The few findings suggest that helmets most of the copies would be made on perishable materials, as follows from the appointment of Silius Italico examples regarding the use of leather by the Cantabrian, as well as that of Strabo, which indicates the rarity of metal hulls between the Lusitanian and carrying only a few types with three crests, while the other wore helmets made with nerves. In turn, referring to the peoples of the north said that not all were wearing helmets, but they used to wear long hair like women, even in the face combat girded with a ribbon. These data suggest that the hull, especially metals, as well as protection was a clear element of ostentation and prestige.

Armour and dimensions 

According to Strabo, "some wearing chain mail and helmets triple peak" and referring to the Lusitano, says: "most used armor made of linen and used very rarely, mesh," Horacio also mentions "iberae loricae." Have recovered remains of chain mail in the necropolis of outstanding variable Almaluez and must mention the bronze pectoral discs, assembled sets of strings, in the necropolis of Aguilar de Anguita and fragments in the town of Numancia. These were placed on resistant leather garments, as shown by some Iberian sculptural representations.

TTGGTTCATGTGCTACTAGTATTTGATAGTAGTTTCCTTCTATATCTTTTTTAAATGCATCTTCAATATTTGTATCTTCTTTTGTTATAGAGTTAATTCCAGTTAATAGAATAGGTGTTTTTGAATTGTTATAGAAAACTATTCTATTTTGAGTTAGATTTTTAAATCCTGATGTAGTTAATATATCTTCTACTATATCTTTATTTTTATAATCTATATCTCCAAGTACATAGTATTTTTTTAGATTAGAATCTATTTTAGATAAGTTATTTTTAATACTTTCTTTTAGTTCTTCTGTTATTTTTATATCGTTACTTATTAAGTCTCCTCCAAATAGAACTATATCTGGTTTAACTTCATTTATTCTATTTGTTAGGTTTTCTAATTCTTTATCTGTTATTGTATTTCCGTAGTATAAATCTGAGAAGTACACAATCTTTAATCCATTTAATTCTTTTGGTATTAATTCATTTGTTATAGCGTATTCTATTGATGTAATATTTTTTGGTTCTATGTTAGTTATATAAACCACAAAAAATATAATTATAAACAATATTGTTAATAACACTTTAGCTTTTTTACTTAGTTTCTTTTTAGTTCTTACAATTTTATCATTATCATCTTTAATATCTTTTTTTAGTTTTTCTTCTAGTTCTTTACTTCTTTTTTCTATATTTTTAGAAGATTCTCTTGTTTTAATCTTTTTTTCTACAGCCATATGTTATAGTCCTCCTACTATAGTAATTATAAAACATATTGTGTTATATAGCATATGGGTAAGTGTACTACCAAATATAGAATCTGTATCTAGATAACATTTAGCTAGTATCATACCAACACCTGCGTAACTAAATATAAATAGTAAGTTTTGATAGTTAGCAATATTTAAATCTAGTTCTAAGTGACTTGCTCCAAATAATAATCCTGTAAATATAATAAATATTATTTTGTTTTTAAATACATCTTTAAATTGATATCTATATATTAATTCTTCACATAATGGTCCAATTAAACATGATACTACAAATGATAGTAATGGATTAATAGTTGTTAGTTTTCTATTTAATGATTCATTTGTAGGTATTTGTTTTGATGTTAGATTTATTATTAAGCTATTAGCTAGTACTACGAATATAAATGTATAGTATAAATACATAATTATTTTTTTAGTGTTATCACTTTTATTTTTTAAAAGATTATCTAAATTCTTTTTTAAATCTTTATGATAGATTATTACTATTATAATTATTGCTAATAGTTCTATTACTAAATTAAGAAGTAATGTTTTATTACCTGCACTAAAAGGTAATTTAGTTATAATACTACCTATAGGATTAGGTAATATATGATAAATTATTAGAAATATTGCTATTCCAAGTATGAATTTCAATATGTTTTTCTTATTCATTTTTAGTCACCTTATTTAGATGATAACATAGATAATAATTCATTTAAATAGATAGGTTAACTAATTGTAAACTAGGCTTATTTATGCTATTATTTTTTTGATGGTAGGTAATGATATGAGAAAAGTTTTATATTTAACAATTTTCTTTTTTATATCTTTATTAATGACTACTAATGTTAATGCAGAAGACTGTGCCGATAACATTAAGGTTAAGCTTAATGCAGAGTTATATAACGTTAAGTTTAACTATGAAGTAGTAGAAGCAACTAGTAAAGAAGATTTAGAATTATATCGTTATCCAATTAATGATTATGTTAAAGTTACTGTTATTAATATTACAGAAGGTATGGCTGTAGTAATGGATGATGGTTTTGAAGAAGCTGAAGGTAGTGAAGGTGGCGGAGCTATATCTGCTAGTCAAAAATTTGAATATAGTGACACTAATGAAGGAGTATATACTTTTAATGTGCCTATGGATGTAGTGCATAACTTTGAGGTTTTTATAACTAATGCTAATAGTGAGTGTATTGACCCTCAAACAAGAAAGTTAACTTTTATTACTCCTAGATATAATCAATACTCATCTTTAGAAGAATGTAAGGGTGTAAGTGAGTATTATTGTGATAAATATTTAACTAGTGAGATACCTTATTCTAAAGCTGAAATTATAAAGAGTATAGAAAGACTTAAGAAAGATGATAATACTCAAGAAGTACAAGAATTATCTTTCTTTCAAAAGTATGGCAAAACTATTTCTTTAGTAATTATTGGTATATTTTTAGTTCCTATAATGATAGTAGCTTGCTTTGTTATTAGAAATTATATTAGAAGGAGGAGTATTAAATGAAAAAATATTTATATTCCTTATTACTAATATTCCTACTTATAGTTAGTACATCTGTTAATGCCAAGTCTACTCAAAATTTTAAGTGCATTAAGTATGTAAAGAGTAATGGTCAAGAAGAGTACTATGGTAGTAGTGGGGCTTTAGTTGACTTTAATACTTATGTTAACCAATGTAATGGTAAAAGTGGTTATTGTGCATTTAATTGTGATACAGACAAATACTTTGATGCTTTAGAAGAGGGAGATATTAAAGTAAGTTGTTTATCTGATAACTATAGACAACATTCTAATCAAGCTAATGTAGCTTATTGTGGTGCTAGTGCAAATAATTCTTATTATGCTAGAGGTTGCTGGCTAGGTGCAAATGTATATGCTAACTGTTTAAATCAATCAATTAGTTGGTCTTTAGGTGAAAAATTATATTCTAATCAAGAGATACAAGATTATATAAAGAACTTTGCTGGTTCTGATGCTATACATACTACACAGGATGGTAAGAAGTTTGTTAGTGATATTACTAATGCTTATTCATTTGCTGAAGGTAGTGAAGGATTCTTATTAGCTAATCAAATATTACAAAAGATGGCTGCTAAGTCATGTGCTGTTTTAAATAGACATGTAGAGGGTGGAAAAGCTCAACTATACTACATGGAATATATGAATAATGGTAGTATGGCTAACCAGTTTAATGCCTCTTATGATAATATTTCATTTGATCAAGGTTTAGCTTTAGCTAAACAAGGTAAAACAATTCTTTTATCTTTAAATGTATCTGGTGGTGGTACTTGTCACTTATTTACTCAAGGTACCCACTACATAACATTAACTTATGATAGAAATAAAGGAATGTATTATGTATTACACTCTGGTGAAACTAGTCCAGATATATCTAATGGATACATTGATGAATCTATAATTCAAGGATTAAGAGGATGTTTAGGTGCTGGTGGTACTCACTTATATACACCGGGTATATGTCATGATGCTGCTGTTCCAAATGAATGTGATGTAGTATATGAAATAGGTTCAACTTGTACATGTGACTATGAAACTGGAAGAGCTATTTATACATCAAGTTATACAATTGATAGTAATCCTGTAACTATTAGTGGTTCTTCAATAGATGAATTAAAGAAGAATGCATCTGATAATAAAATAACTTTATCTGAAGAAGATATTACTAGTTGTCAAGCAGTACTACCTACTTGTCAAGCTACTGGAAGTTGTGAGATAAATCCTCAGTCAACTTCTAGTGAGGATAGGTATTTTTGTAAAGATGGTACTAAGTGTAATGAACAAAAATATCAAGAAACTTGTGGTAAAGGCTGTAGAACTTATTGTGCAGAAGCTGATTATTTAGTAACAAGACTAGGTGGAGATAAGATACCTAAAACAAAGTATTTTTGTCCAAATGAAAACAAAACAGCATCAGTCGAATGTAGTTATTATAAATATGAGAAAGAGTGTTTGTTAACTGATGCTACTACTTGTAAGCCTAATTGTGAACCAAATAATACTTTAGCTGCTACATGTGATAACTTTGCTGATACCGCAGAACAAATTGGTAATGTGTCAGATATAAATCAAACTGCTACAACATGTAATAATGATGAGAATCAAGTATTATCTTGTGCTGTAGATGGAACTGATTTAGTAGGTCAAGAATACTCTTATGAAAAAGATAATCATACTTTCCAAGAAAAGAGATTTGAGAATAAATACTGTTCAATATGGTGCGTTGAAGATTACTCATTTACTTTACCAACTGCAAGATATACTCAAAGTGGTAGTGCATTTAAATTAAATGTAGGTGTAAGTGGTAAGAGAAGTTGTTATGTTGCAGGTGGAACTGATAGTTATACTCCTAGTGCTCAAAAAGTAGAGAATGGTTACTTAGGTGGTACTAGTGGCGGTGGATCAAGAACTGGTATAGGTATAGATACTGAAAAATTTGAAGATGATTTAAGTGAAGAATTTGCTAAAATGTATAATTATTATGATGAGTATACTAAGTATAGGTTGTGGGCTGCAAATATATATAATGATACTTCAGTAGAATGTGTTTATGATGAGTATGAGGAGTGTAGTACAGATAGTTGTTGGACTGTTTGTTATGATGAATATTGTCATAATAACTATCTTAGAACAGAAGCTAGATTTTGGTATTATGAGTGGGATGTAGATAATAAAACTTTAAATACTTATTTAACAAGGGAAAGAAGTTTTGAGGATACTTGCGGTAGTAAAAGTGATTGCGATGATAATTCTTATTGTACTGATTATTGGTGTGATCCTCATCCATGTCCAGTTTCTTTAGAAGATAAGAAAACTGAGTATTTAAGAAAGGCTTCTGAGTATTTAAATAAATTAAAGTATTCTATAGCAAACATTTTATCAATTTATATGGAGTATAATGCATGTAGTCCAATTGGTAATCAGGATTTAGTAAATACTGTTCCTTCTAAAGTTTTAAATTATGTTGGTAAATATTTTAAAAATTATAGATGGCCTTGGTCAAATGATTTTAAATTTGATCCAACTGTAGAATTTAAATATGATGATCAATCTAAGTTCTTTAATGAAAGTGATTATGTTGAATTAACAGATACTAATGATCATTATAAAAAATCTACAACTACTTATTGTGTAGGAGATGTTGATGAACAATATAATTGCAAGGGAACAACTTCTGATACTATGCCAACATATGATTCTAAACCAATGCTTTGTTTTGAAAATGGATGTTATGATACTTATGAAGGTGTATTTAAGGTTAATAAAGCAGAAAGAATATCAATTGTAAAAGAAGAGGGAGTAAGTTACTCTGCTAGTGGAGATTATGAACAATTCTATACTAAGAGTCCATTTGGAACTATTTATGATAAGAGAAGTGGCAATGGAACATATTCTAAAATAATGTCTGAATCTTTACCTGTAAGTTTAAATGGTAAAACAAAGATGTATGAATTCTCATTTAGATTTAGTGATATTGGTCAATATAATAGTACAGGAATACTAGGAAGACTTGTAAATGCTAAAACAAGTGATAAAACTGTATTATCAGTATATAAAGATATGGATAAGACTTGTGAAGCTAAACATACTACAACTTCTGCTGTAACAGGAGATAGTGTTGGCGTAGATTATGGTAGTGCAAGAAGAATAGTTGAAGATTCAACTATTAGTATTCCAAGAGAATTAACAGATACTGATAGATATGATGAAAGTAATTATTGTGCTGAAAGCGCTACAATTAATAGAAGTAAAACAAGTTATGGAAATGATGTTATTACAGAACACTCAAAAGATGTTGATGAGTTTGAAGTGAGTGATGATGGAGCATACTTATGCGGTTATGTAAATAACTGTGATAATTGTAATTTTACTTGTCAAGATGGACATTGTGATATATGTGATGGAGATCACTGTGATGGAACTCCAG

Other objects used in war 

An instrument of war and in common use, own Celtiberia was the ceramic tube, of which there are eight complete copies and fifty Arevaci found in land. Appian speaks of the horn used by the army adamant, and the findings show that they were overwhelmed by horns in circumference and horn nozzle with a diameter between 15 and 25 inches, some of these speakers take the form of jaws of a monster, as the Gauls carnyx. Numancia remains were found in a double-ended tube mouth, single nozzle.

Livy speaks of standards and military standards, referring to the number of caught by the Romans in various battles: 62, 181 in Contrebia, 72 at the Battle of Mons Chaun (Moncayo), in the year 179, and 32 in year's action in the currency --- 175 C. Broths Colelius we recognize these standards, pending a rectangular horn as the Romans.